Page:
Recently I gave a keynote address to the Mind The Product Conference in London, and in that talk I wanted to illustrate, by example, the essential role that very strong product managers play for their team and their company. Most people noticed that all six of my examples were female. I didn’t call that out explicitly during my talk because my view is their performance speaks for itself. But many people did ask me about the gender aspect afterwards (If you haven’t yet read that article, I hope you read it first as this article will make much more sense if you know just what traits are necessary for strong product managers).
Most people by now have read Marc Andreessen’s Why Software Is Eating The World. This was written back in 2011, and I’ve been watching his predictions play out in companies all around the world. While my focus is primarily on technology-powered software products, services and devices, I’m also very interested to find other industries where the techniques of modern product are used to disrupt their spaces.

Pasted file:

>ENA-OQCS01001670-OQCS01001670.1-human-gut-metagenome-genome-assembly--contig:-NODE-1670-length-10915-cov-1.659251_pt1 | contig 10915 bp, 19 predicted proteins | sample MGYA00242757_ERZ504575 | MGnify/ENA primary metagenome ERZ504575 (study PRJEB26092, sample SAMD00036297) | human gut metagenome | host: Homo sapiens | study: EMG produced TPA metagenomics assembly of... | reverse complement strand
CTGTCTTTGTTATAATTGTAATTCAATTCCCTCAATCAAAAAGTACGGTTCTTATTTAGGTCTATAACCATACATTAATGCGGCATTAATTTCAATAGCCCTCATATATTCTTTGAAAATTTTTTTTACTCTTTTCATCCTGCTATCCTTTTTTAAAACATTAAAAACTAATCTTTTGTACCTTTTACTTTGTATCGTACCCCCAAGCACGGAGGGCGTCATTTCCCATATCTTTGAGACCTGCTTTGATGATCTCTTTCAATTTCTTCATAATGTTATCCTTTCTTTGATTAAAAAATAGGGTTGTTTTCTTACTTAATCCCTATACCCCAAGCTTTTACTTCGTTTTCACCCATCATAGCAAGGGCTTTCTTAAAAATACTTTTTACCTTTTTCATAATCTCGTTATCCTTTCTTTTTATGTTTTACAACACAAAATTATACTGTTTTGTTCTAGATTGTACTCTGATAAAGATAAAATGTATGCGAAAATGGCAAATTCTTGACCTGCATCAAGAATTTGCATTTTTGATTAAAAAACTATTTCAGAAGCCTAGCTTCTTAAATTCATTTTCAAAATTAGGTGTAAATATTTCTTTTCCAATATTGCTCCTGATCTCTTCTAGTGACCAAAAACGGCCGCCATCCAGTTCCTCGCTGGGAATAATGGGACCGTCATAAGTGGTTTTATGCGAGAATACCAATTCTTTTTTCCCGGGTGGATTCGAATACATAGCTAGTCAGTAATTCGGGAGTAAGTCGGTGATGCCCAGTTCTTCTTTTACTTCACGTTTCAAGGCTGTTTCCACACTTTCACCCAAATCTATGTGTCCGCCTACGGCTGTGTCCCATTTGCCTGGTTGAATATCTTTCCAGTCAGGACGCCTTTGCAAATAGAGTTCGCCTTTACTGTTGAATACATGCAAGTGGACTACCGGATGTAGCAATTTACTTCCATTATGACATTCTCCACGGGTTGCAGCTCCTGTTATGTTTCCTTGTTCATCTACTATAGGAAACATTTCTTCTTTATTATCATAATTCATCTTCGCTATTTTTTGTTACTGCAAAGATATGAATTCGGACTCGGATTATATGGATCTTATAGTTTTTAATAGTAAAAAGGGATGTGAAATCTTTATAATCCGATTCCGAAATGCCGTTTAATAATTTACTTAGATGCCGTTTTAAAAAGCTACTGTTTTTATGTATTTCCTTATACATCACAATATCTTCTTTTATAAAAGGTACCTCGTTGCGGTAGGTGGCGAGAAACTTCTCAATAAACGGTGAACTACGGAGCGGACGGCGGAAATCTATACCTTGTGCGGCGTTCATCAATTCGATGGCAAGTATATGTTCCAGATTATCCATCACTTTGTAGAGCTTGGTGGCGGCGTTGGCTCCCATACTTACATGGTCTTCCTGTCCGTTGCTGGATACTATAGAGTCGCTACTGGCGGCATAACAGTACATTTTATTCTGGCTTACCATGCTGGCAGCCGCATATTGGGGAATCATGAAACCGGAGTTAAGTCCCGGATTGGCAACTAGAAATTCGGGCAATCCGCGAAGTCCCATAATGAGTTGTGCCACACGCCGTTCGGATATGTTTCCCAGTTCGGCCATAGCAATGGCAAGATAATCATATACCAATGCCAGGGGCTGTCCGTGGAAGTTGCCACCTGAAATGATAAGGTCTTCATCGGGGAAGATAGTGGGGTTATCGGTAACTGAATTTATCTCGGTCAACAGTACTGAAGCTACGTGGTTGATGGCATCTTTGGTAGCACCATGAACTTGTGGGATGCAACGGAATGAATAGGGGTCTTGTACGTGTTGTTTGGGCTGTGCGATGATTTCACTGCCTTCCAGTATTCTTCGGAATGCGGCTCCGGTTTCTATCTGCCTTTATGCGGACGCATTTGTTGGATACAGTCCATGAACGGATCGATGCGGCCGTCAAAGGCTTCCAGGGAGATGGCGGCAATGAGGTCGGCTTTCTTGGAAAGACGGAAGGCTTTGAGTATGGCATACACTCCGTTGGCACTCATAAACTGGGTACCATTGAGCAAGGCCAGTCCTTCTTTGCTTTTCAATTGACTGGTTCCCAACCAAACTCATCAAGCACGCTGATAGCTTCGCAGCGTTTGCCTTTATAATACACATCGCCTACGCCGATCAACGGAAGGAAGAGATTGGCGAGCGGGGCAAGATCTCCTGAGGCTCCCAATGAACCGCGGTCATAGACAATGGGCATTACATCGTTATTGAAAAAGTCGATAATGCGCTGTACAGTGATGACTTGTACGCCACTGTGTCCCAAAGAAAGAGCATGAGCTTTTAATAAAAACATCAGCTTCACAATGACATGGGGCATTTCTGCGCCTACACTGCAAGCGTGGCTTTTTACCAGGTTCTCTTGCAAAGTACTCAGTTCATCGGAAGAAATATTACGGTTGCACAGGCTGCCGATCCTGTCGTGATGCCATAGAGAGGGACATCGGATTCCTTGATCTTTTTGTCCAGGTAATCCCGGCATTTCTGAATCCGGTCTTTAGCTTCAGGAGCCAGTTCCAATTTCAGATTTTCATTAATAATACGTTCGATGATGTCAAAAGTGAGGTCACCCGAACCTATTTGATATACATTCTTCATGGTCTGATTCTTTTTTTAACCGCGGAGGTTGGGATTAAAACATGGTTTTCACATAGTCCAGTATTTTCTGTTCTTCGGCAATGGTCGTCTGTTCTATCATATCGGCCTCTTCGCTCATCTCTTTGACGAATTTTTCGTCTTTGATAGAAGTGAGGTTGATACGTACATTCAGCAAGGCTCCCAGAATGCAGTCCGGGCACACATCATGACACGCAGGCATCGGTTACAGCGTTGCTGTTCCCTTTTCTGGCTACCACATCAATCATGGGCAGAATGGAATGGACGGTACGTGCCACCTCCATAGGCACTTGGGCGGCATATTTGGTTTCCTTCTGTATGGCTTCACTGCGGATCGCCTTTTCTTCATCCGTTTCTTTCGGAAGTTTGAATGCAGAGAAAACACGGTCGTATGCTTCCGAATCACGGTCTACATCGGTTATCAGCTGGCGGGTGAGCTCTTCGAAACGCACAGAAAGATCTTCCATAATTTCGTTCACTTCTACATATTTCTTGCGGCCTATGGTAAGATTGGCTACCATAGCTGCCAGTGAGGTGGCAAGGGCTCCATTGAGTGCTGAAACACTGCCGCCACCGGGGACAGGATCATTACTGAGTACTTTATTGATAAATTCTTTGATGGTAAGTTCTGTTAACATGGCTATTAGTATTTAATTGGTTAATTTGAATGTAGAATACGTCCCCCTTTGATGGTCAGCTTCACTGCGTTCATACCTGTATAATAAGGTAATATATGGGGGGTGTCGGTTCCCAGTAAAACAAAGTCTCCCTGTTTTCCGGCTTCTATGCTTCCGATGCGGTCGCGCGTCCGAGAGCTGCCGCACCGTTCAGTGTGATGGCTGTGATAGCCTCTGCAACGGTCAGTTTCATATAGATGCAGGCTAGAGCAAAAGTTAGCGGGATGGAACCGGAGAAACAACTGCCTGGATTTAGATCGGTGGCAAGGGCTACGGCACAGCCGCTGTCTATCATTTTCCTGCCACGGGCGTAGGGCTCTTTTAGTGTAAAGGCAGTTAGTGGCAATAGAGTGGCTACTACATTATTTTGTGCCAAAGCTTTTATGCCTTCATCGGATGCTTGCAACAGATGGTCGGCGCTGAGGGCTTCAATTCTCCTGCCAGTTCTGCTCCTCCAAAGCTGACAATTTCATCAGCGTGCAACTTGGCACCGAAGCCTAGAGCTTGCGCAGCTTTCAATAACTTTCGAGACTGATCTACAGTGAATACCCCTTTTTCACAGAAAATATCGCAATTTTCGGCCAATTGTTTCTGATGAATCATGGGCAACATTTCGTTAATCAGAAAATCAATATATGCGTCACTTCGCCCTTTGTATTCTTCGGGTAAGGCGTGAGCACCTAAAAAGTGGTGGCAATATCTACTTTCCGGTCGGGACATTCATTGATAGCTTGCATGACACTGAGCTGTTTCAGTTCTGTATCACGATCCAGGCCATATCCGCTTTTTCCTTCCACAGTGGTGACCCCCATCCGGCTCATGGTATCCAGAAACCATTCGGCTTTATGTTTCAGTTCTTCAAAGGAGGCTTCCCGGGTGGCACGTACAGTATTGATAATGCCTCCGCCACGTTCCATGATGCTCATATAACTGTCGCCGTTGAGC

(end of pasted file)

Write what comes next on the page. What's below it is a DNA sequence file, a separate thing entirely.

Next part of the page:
This has been a tough year for the technology industry. In March we lost Andy Grove, and in April we lost Bill Campbell. Sadly, in May we lost Bruce Williams. Bruce had been fighting Pancreatic Cancer for the past year and a half. He had been in an experimental program at UCSF, which extended his life at least a year.
There is a very common fallacy about developers in our industry, and I think it hurts countless companies.
Exactly a year ago I was invited to give a keynote at the Craft Conference in Budapest and I discussed the 10 biggest reasons why product teams fail. You can watch that talk here, or read the narrative article here.
Note 1: I’m focusing in this article on women, however, my points here are intended to apply to all under-represented groups.
In my last article on Discovery Sprints I mentioned the concept of Discovery Coaches and several people asked me about that, so I thought I’d describe more about what this role is and when it’s helpful.